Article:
If adopted as written, the proposed revisions in the federal hours-of-service rules for truck drivers will have a profound impact on the trucking industry and on the US economy as a whole. Productivity gains over the past decade could be virtually erased.
The hours-of-service changes announced by the Federal Motor Carrier Safety Administration would put the trucking industry in an impossible situation, according to Martin Labbe, president of Martin Labbe Associates. He reviewed the potential impact of the proposed changes to the hours-of-service rules during his annual tank truck industry economic report and forecast.
As much as four times more drivers and vehicles would be needed under the proposed new hours of service. The initial cost of compliance for the tank truck industry would be around $1.8 billion just to cover extra equipment and drivers. It would take the industry about 19 years to pay off that investment at current net income levels, margins, and zero interest.
Labbe estimated that the reduced productivity resulting from the proposed new rules would bring an immediate need for more than 9,200 more tractors and 10,000 more tank trailers. Wages are expected to increase as fleets scramble to find new drivers.
Slower Economy Moving on to other areas of his economic forecast, Labbe suggested that consumers will see wage gains through the rest of 2000, but those gains will be offset by inflation. Consumer confidence will be down slightly but will still be strong. The second half of the year will be slower than the first half.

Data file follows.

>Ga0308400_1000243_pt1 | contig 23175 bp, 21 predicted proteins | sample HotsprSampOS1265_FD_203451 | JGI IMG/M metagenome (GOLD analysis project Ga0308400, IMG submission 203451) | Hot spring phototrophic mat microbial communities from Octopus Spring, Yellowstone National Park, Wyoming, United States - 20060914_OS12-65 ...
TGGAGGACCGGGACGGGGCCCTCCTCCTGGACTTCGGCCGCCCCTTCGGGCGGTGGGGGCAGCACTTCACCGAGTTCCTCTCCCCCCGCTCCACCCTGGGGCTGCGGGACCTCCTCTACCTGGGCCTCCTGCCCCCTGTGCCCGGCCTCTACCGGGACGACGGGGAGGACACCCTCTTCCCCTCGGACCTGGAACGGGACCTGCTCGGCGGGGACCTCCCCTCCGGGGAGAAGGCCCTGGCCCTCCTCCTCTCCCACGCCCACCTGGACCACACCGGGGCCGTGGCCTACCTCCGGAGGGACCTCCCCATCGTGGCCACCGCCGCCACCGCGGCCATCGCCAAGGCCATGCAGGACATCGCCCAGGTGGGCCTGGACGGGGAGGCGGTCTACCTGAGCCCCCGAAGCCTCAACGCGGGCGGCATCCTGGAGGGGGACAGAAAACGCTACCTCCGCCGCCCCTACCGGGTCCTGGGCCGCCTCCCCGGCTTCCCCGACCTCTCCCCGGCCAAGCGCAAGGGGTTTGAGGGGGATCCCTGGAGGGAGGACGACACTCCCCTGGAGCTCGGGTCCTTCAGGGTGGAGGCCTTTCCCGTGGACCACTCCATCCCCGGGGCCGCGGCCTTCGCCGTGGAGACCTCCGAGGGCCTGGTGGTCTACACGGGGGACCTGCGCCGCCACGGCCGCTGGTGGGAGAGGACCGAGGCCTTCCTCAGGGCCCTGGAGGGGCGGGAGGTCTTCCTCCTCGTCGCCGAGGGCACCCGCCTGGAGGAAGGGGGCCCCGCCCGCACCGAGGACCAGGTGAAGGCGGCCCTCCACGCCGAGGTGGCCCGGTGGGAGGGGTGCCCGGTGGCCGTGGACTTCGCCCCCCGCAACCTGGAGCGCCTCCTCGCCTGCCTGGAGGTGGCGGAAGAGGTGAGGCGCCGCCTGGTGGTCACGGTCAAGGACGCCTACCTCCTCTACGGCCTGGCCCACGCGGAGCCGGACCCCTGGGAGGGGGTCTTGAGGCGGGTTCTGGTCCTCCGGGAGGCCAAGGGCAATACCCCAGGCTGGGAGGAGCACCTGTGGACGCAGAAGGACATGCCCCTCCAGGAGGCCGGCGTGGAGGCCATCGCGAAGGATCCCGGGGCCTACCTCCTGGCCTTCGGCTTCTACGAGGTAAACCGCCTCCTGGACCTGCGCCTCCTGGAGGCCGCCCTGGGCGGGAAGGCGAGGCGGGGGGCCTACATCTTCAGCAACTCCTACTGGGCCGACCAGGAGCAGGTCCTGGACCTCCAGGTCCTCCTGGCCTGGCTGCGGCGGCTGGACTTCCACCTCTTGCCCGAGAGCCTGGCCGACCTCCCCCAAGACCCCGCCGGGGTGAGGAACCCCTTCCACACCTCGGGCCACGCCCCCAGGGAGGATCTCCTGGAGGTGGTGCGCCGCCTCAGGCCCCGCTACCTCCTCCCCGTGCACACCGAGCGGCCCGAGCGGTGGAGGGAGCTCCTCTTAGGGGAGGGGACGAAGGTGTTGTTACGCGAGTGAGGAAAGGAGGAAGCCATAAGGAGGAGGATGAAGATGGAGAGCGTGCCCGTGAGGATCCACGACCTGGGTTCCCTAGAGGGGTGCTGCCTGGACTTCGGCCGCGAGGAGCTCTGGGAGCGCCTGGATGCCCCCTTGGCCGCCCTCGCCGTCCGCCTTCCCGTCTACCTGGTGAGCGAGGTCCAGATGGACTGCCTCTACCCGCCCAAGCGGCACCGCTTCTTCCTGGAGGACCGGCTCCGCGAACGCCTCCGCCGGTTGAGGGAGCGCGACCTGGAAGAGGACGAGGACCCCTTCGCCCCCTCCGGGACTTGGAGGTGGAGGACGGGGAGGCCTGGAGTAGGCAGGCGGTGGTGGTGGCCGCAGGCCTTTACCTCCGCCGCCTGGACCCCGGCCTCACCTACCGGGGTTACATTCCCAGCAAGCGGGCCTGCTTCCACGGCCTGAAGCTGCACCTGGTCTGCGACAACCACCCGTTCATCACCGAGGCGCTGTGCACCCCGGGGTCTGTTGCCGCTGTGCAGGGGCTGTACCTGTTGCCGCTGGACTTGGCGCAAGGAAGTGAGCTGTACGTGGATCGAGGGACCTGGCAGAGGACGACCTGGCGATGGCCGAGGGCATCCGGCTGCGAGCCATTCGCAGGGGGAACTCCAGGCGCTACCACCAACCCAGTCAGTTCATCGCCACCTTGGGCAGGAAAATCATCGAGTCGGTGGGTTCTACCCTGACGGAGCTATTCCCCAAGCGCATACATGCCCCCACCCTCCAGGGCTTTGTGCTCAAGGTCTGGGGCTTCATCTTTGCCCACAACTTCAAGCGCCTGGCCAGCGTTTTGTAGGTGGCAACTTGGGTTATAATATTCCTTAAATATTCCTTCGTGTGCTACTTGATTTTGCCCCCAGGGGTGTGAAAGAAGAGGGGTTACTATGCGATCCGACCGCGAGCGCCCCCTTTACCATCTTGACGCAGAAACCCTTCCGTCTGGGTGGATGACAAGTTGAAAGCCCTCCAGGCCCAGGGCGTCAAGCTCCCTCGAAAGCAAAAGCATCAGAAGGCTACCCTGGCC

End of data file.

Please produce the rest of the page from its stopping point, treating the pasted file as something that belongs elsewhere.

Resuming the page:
While still good, economic growth is slowing in the United States. Through the first half of the year, economic growth was above 5%. Labbe predicts that it will drop to around 2.4% by the end of the year.
"We had a tremendous ride during the 1990s," he said. "Productivity was a major reason, and the trucking industry had a big role in that. In addition, companies had the liquidity to keep making investments, and record employment levels buoyed consumer attitudes."
Inventory Control Trucking enabled US manufacturing and retail sectors to achieve tremendous inventory reductions in the 1990s. Inventory levels are beginning to flatten out because the most significant improvements were made years ago.
Inventory turns (a measurement of the number of times each year that firms rollover inventory) were at 8.0 in 1995 and had reached 13.2 by 2000. Overall reduction in inventory for the decade was valued at $128.6 billion, and virtually all of that savings went to the bottom line.
"Key benefits of inventory reduction are that less adjustment is required in a recession and shippers have greater capability to isolate distribution alternatives," Labbe said. "Profits are increased, and more funds are available for increased productivity investment."
Truck Capacity Truck fleet capacity was an issue throughout the decade, and it remains a problem today. Compared to the amount of freight that is available, there is a glut of trucks on the road. Almost 2.5 million Class 8 trucks are on the road today.
In recent years, trucking companies adopted shorter trade cycles as part of the strategy to make truck driving more attractive. The market was flooded with used trucks, and used truck prices have virtually collapsed. Labbe estimated that somewhere around $1 billion will be written off used truck prices in the period from 1999 to 2001.
One outfall of the used truck price collapse is that trade cycles seem to be lengthening. It is estimated that the number of Class 8 trucks 11 to 20 years old will grow by more than 12% over the three-year period from 1999 through 2001. Those in the six- to 10-year range will increase by almost 25%.